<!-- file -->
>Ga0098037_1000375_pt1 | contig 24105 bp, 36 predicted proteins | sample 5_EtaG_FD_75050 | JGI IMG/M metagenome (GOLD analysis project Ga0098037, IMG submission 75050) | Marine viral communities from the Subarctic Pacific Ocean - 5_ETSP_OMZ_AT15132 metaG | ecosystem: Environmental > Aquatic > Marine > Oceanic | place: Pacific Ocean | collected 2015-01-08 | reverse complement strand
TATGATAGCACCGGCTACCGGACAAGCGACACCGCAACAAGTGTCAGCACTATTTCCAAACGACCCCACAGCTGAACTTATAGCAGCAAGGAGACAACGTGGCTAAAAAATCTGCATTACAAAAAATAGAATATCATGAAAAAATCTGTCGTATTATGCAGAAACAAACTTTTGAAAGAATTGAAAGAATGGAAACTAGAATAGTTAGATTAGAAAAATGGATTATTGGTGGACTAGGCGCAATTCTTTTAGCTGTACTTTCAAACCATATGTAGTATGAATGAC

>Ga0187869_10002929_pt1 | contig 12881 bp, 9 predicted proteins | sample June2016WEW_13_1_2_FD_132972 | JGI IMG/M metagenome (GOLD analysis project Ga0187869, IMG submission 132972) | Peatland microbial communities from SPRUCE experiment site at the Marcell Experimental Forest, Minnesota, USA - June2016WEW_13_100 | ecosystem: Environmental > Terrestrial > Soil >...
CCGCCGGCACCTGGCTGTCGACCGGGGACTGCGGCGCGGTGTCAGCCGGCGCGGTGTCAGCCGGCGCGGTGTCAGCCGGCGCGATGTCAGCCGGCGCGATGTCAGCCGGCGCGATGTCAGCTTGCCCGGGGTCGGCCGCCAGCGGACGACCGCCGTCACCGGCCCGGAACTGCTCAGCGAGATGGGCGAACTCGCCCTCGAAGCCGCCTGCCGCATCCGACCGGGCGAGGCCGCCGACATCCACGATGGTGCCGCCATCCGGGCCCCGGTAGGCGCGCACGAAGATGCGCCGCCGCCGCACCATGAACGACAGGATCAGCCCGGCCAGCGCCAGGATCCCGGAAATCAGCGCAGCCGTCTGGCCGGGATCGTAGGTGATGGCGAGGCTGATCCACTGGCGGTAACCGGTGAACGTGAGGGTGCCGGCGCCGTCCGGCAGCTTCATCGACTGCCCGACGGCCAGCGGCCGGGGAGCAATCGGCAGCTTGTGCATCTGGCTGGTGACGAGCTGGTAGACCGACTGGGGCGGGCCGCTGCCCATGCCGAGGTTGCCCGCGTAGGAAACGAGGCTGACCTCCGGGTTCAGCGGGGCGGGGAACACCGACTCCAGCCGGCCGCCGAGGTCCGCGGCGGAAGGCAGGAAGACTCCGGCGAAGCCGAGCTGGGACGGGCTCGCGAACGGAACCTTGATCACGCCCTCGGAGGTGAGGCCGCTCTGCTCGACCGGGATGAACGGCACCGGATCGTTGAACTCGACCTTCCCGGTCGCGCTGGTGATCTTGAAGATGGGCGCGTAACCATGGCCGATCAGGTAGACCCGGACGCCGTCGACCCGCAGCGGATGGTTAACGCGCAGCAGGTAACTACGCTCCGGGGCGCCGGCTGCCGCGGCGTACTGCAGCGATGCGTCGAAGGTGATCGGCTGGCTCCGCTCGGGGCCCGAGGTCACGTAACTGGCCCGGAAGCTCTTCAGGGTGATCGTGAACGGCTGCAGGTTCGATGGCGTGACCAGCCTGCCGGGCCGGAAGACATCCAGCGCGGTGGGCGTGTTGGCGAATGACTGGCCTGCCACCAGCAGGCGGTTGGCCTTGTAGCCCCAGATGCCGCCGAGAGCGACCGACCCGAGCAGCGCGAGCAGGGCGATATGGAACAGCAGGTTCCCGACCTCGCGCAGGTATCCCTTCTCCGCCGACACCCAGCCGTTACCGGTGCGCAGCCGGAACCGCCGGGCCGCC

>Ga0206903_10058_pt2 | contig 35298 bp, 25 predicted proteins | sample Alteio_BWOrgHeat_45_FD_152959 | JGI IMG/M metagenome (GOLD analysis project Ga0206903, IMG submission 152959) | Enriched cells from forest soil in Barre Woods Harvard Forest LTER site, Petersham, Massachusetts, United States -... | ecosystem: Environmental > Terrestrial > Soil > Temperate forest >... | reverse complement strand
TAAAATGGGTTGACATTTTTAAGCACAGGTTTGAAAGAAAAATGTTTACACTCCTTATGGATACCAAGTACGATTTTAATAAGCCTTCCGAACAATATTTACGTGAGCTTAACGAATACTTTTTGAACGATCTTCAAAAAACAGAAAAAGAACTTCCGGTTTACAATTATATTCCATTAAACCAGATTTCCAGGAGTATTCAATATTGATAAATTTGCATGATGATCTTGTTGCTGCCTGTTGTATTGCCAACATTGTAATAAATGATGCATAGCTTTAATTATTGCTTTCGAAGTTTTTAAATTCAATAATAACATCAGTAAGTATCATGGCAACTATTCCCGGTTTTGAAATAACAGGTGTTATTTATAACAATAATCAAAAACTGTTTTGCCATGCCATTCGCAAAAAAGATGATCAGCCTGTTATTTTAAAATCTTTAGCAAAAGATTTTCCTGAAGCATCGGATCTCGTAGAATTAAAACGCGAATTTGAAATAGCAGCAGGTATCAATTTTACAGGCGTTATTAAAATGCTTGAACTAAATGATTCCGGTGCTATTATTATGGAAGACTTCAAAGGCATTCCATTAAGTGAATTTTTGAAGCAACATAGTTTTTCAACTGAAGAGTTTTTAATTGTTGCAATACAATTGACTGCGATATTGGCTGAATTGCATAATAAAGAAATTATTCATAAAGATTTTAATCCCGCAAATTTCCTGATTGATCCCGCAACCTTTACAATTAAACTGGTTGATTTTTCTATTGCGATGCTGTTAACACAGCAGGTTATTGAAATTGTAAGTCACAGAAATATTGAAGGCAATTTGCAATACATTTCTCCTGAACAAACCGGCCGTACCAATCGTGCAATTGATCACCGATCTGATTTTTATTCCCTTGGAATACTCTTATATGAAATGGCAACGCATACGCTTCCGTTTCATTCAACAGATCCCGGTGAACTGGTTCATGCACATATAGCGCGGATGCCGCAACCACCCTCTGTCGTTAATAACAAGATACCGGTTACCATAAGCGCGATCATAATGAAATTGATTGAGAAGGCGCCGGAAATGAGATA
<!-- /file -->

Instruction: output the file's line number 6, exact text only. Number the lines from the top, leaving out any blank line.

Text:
TAAAATGGGTTGACATTTTTAAGCACAGGTTTGAAAGAAAAATGTTTACACTCCTTATGGATACCAAGTACGATTTTAATAAGCCTTCCGAACAATATTTACGTGAGCTTAACGAATACTTTTTGAACGATCTTCAAAAAACAGAAAAAGAACTTCCGGTTTACAATTATATTCCATTAAACCAGATTTCCAGGAGTATTCAATATTGATAAATTTGCATGATGATCTTGTTGCTGCCTGTTGTATTGCCAACATTGTAATAAATGATGCATAGCTTTAATTATTGCTTTCGAAGTTTTTAAATTCAATAATAACATCAGTAAGTATCATGGCAACTATTCCCGGTTTTGAAATAACAGGTGTTATTTATAACAATAATCAAAAACTGTTTTGCCATGCCATTCGCAAAAAAGATGATCAGCCTGTTATTTTAAAATCTTTAGCAAAAGATTTTCCTGAAGCATCGGATCTCGTAGAATTAAAACGCGAATTTGAAATAGCAGCAGGTATCAATTTTACAGGCGTTATTAAAATGCTTGAACTAAATGATTCCGGTGCTATTATTATGGAAGACTTCAAAGGCATTCCATTAAGTGAATTTTTGAAGCAACATAGTTTTTCAACTGAAGAGTTTTTAATTGTTGCAATACAATTGACTGCGATATTGGCTGAATTGCATAATAAAGAAATTATTCATAAAGATTTTAATCCCGCAAATTTCCTGATTGATCCCGCAACCTTTACAATTAAACTGGTTGATTTTTCTATTGCGATGCTGTTAACACAGCAGGTTATTGAAATTGTAAGTCACAGAAATATTGAAGGCAATTTGCAATACATTTCTCCTGAACAAACCGGCCGTACCAATCGTGCAATTGATCACCGATCTGATTTTTATTCCCTTGGAATACTCTTATATGAAATGGCAACGCATACGCTTCCGTTTCATTCAACAGATCCCGGTGAACTGGTTCATGCACATATAGCGCGGATGCCGCAACCACCCTCTGTCGTTAATAACAAGATACCGGTTACCATAAGCGCGATCATAATGAAATTGATTGAGAAGGCGCCGGAAATGAGATA